PRESS STATEMENT, Kuala Lumpur – Transparency International-Malaysia (TI-M) released the findings of the Malaysian Corruption Barometer (MCB) 2014, which surveyed the public’s experiences and views on corruption and their willingness to combat the issue. The MCB 2014 survey found that 45% of 2,032 Malaysian respondents ranked political parties as the most corrupt among top 6 key institutions in Malaysia. The police still scored a close second (42%), followed by public officials/civil servants (31%), judiciary (24%), parliament/legislature (23%), and business/private sector (23%).
TI-M strongly urges for laws governing political parties to be reformed immediately, especially in the area of political financing. With political parties being perceived as the institution/organisation worst affected by corruption based on MCB 2014, it is necessary for the Federal Government and all State Governments to ensure controlled and transparent political financing expenditure for campaigning in both the general elections, including by-elections, and even party elections. This is to curb corruption practised within political parties as well as in this country.
Such measures can be implemented immediately for both the Bukit Gelugor and Teluk Intan parliamentary by-elections which polling dates are May 25 and May 31 respectively. Money politics must be stopped. If our politicians, both in the government and in the opposition, are really sincere about eradicating corruption, they should come to an agreement to reduce expenditure incurred in the upcoming by-elections.
Our concern is also about the use and wastage of public funds if political parties still keep spending their money in the political campaigns through banners, posters, flags, presents, sponsorships and other promotional items. TI-M suggests that political parties should set proper limits or keeping election expenditure to a minimum to prevent corruption and misuse of funds.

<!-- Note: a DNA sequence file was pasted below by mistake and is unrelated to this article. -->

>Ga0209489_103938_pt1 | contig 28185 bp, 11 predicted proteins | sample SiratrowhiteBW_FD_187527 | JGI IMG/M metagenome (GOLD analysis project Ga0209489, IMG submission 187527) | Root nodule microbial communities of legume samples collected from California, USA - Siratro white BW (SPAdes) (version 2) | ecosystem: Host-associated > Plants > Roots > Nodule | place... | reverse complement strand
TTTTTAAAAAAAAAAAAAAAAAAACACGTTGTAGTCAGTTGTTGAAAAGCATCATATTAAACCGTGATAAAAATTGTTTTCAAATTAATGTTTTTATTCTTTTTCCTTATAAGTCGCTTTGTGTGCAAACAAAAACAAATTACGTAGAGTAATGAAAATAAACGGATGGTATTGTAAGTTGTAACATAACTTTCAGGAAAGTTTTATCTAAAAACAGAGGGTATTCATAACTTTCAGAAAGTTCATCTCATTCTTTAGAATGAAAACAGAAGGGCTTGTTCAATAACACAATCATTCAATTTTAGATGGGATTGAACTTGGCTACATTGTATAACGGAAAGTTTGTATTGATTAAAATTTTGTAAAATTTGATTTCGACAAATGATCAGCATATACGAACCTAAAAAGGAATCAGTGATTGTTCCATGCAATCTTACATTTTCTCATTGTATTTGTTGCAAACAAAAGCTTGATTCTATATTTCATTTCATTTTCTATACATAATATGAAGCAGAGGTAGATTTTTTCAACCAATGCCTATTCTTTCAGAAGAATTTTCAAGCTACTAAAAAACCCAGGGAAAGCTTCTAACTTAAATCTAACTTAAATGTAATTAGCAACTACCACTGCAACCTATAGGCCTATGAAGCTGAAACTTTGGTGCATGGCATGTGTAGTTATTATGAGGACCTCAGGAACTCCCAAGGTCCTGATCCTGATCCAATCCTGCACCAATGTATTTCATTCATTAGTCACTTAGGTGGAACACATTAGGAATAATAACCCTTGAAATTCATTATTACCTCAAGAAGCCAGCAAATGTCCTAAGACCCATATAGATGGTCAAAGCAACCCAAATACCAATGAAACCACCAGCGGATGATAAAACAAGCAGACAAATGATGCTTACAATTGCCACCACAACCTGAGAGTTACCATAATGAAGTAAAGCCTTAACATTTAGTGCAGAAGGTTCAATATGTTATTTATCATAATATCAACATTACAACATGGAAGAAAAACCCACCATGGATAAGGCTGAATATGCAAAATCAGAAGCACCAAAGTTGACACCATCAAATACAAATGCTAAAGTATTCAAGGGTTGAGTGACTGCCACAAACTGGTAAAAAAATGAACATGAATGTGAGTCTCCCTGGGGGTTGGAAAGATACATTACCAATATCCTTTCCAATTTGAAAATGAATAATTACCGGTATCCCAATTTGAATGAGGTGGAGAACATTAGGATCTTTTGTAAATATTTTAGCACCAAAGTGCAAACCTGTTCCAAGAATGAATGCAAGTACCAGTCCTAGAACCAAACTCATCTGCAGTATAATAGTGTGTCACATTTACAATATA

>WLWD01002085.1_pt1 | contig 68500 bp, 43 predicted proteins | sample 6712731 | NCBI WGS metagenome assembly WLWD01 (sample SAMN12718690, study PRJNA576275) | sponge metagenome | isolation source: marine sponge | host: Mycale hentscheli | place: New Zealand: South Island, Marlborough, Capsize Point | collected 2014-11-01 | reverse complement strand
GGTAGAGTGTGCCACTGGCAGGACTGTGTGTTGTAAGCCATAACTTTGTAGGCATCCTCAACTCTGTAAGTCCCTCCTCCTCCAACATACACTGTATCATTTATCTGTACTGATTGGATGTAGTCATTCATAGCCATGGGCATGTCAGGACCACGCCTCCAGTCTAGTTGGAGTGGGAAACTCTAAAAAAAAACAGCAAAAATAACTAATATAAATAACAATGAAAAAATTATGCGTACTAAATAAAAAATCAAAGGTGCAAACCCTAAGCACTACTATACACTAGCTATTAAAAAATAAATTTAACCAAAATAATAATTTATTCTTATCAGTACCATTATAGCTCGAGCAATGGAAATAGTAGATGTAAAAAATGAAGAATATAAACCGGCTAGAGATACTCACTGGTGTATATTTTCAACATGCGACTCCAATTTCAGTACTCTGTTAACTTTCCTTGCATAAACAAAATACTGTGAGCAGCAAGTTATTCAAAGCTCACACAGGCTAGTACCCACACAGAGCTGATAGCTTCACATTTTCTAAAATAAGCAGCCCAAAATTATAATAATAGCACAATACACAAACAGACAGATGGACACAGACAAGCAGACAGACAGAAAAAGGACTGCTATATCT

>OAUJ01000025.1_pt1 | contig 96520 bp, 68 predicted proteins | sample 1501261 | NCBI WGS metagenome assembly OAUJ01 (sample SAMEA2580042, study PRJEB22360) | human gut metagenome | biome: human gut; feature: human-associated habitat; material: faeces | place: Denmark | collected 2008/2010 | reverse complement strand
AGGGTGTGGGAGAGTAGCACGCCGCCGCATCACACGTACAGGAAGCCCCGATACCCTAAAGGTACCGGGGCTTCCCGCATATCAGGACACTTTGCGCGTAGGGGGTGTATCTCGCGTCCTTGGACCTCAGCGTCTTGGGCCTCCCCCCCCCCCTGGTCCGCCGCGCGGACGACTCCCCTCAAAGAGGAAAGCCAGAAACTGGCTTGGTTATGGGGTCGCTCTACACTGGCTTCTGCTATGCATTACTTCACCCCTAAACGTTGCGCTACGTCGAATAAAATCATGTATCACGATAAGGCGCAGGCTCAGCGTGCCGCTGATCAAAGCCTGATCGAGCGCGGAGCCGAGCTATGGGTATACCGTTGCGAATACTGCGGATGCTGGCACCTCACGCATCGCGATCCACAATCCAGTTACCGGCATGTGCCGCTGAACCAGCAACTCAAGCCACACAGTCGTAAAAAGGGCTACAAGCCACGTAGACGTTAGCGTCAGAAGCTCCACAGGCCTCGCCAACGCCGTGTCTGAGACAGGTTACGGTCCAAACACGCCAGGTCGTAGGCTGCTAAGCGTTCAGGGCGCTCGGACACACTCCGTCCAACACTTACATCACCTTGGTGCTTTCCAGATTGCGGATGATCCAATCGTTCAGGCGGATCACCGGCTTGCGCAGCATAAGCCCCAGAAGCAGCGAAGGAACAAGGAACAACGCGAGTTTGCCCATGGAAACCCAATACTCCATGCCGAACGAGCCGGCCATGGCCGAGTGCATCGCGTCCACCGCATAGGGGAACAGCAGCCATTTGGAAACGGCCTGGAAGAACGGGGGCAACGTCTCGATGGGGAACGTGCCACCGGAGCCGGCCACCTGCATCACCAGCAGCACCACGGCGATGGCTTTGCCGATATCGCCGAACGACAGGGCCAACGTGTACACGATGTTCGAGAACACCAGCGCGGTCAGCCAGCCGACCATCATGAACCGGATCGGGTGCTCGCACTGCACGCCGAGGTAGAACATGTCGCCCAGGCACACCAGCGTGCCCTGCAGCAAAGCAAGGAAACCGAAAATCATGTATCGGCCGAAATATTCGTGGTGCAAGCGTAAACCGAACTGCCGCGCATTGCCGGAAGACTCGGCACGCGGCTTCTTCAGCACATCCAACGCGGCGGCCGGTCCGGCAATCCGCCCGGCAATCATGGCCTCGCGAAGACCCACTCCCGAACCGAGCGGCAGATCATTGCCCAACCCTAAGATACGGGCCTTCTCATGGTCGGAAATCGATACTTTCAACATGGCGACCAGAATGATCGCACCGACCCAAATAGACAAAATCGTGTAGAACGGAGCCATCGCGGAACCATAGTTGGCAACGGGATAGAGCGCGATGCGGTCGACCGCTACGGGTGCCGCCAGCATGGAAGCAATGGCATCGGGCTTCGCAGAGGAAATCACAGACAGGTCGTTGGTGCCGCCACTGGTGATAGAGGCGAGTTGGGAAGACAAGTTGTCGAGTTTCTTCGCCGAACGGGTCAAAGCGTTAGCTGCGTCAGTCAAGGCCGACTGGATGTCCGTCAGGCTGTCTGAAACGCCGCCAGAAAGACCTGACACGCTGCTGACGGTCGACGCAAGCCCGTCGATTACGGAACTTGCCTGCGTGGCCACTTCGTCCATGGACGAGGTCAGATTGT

The Election Offences Act 1954 provides for the submission of statements of expenditure by political parties and candidates. But the Election Commission (EC) does not have strong mechanisms to ensure transparency and accountability in the funding processes during elections.
TI-M urges the government to regulate financing for all political parties where all forms of contributions and funding must be channelled to an official party account and not into political candidates’ personal bank accounts. This ensures transparency and avoids politicians misusing the name of a political party to ask or receive any contributions for personal gain.
It is equally important that election expenses of political parties and candidates are independently audited by certified auditors before submission to the EC and that disclosure is made of all sources
of financing and expenditure by all political parties. The EC can also initiate reform in this area by setting limits on candidates’ and political parties’ expenditures based on the geographical area of
the constituency and size of the electorate. This will help prevent or reduce disproportionate spending.
At the same time, the EC must act not only to regulate expenditure incurred between nomination day and polling day to reflect all expenses incurred for general and by-elections but also to impose
expenditure limits on the electoral activities of political parties and candidates.
It is sad when political parties, including the opposition, being the driving force of democracy, are perceived to be corrupt institutions. Politicians from both sides of the divide who demand greater accountability and transparency are perceived to be corrupt themselves according to the results of MCB 2014. TI-M calls for all political parties to lead by example if they are serious and sincere in
fighting corruption. Integrity and trust must be the founding principles of public institutions, especially political parties.
Issued by :
Dato’ Akhbar Satar, President
Transparency International Malaysia Mobile: 017-256 0811